</configuration>
</plugin>

You can specify additional libraries to include in TomEE’s lib directory by adding a <lib> section under <configuration>. For example, to include the MySQL JDBC driver:


<plugin>
  <groupId>org.apache.tomee.maven</groupId>
  <artifactId>tomee-maven-plugin</artifactId>
  <version>8.0.0-M1</version>
  <configuration>
    <tomeeClassifier>plus</tomeeClassifier>
    <args>-Xmx512m -XX:PermSize=256m</args>
    <libs>
      <lib>mysql:mysql-connector-java:8.0.13</lib>
    </libs>
  </configuration>
</plugin>

By default, if you create a src/main/tomee/conf directory in your build, any files placed there will override what’s in TomEE’s out-of-the-box conf directory. For example, if you add a server.xml or tomee.xml, you can customize server ports, threadpools, realms and any server resources.

To build the server, run mvn clean install tomee:build.

Substitutions for just about everything

Of course, while including configuration inside the application, or building the entire server complete with the configuration may have some advantages, there is a disadvantage that the configuration is somewhat hardcoded. Irrespective of whether you use tomee.xml at the server level or resources.xml at the application level, you can use ${variable} placeholders in these files, and also in conf/server.xml too. The variables used in the placeholders are read from system properties. These can be specified using -Dproperty=value JVM arguments, in conf/system.properties, or conf/catalina.properties.

Overriding resource properties

In addition to being able to substitute values, you can also override any resource attribute using a system property. For example, to override the JdbcUrl attribute of this resource you can do the following:

<resources>
  <Resource id="moviefun" type="DataSource">
    JdbcDriver com.mysql.jdbc.Driver
    JdbcUrl jdbc:mysql://localhost:3306/moviefun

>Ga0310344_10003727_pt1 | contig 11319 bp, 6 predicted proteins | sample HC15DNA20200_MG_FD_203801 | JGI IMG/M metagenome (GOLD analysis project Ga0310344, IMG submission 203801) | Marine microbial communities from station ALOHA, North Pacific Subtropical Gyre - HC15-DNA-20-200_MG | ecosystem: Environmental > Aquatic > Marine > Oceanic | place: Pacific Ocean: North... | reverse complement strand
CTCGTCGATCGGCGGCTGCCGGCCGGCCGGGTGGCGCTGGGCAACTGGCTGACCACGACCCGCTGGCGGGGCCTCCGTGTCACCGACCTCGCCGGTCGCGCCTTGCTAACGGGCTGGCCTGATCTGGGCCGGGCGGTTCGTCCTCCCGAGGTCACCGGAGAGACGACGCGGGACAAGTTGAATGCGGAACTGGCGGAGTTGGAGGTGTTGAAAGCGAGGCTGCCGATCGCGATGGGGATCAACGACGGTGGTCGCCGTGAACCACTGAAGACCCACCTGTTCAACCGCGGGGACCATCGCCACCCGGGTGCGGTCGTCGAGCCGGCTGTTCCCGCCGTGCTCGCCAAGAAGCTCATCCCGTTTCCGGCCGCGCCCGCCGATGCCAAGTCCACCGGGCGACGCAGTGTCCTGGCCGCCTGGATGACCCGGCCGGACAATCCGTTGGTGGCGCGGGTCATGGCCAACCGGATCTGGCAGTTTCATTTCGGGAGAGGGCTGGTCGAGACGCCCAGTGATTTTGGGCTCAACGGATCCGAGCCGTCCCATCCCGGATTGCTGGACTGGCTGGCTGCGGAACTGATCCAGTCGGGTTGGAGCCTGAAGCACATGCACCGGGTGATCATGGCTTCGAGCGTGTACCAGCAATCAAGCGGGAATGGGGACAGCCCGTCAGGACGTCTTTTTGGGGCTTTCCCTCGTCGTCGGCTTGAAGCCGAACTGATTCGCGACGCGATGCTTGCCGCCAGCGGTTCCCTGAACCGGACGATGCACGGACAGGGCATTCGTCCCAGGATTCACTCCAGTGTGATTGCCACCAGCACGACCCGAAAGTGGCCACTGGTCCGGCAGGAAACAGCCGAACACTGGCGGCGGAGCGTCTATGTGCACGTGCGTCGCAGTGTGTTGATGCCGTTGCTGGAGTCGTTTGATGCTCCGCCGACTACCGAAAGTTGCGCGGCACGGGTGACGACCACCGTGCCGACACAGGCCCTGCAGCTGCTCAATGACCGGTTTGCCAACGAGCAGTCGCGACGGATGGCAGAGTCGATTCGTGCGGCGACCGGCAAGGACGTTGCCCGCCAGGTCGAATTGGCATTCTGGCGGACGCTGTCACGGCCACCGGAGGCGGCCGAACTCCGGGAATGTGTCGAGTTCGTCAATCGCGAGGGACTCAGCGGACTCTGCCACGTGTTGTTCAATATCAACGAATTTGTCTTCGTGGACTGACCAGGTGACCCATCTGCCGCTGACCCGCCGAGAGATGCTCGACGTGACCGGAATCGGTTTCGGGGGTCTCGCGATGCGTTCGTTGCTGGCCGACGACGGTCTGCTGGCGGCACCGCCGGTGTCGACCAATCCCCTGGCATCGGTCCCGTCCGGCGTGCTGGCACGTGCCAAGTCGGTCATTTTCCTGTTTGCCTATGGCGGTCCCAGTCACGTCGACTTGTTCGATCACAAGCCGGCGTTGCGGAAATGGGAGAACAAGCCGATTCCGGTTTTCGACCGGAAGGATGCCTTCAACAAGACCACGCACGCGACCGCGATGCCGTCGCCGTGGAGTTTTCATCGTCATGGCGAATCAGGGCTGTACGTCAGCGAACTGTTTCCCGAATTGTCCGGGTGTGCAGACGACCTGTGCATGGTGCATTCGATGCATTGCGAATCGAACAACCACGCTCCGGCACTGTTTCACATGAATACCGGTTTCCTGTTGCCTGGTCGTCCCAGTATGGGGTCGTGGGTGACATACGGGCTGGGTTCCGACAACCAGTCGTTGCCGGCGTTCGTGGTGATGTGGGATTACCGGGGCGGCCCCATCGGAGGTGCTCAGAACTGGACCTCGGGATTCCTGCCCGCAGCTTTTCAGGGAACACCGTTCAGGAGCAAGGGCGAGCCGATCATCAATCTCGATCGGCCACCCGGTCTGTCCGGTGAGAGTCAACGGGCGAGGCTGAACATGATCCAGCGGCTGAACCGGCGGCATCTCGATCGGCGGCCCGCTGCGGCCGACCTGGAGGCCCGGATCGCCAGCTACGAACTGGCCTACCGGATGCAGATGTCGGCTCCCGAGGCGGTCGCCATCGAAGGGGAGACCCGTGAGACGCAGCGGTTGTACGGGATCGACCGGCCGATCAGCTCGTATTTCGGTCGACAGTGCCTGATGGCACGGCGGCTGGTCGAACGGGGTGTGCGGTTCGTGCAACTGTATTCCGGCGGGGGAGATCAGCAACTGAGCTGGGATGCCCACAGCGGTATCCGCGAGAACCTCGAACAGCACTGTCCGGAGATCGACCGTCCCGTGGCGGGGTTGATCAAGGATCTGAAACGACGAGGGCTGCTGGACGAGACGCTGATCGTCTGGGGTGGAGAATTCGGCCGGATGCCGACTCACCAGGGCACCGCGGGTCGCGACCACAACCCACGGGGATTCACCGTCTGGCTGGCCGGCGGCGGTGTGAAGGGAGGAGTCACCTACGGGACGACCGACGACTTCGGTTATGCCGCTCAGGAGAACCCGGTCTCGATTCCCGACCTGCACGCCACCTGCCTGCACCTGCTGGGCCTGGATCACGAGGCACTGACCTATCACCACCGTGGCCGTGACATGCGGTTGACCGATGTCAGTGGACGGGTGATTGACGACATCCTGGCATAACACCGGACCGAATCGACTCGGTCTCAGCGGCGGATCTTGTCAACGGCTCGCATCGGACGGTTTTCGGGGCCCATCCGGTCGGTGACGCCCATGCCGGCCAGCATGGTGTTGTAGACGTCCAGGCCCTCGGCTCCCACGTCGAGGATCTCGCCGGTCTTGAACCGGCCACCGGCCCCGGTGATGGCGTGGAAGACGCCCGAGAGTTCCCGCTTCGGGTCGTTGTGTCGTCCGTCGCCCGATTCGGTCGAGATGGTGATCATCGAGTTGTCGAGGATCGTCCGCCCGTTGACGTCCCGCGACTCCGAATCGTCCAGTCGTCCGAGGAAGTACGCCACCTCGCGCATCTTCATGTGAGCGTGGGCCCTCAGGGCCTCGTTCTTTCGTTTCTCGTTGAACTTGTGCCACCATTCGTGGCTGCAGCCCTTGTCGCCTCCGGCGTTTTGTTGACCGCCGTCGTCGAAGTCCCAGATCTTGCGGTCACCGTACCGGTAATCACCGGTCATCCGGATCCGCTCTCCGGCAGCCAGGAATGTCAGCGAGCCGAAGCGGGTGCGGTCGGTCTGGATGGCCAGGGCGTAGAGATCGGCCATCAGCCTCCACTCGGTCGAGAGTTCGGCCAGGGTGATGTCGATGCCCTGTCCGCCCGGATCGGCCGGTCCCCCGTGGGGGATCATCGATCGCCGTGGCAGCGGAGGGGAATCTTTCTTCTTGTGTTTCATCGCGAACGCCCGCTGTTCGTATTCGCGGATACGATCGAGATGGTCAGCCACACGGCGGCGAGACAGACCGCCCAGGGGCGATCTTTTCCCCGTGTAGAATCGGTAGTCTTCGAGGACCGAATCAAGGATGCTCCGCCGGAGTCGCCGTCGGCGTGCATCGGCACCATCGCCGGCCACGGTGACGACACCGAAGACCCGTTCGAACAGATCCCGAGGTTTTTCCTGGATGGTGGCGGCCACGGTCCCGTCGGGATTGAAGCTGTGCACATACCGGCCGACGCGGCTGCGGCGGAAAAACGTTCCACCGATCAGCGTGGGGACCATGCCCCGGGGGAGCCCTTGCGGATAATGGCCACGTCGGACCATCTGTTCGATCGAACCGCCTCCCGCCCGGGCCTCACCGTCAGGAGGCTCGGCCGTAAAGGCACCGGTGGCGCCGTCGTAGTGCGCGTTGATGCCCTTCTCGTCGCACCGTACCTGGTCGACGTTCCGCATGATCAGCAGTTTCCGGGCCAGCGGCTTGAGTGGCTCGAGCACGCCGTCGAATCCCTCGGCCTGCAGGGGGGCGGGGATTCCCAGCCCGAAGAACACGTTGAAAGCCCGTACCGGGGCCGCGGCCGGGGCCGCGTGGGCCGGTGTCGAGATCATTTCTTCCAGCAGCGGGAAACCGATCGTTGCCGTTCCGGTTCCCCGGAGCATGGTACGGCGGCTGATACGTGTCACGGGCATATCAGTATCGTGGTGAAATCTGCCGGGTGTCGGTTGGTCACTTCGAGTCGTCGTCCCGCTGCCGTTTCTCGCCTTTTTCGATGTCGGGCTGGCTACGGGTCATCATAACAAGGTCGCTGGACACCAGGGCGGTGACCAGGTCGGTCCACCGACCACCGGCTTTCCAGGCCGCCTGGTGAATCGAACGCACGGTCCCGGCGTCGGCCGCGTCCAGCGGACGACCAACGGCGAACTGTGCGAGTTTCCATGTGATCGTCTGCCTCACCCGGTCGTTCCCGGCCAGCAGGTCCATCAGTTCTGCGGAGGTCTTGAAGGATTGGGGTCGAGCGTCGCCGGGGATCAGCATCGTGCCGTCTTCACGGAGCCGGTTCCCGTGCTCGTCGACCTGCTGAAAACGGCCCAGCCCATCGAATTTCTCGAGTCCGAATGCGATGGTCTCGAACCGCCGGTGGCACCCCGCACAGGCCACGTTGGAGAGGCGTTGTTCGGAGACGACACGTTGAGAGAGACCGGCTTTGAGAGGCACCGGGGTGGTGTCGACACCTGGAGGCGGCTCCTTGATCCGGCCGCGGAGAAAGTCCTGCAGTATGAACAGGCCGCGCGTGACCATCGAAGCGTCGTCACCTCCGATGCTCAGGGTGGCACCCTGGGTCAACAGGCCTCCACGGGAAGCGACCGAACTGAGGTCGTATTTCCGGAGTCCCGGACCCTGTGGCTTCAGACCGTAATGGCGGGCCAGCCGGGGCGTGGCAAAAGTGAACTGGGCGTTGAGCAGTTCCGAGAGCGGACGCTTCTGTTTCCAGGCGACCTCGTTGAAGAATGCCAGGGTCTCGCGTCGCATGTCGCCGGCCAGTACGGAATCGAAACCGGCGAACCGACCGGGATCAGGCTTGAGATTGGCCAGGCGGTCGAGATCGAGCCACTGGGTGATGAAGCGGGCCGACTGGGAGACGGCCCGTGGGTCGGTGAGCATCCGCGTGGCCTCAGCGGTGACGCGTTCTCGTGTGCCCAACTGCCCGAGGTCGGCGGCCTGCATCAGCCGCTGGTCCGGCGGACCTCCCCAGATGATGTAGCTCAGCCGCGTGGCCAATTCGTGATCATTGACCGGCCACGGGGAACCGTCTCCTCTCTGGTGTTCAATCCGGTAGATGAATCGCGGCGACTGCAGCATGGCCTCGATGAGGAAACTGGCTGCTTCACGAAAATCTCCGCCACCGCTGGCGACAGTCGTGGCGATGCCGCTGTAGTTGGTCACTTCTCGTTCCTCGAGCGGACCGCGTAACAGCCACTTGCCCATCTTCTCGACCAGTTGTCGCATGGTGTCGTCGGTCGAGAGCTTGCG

JtaManaged true
    UserName username
    Password password
  </Resource>
</resource>

Use this system property:

moviefun.JdbcUrl=jdbc:mysql://server:3306/moviefun

In this example, I’ve switched the host on the URL.

Docker

If you’re a Docker user, you can provide system properties by specifying the CATALINA_OPTS environment variable. We could, for example, provide the configuration in the application and use the following Dockerfile to copy the .war file to the Docker container:

FROM tomee:8-jre-8.0.0-M1-plus
COPY target/moviefun.war /usr/local/tomee/webapps/moviefun.war

And then provide some settings to substitute into WEB-INF/resources.xml using the CATALINA_OPTS environment variable when starting the container:


docker run -e CATALINA_OPTS="-Ddb.host=my-database -Ddb.port=3306 -Ddb.username=root -Ddb.password=my-secret-pw" <container id>

Conclusion

TomEE provides a variety of ways to configure your application. Each solution has its advantages and disadvantages but the latest methods, discussed here, are far simpler than using the convention JNDI directory system.

Jonathan Gallimore

Jonathan Gallimore

Jonathan Gallimore is a passionate Apache TomEE committer, developer and trainer at Tomitribe. He started contributing to Apache TomEE in 2007, working on EJB 3.1 compliance, OpenEJB Eclipse Plug-in, early Tomcat 7 integration (that became the basis for TomEE) and the first version of the TomEE Arquillian adapter. Jon has worked as a developer and architect on Java EE projects across the media, banking, and sports industries.
jongallimore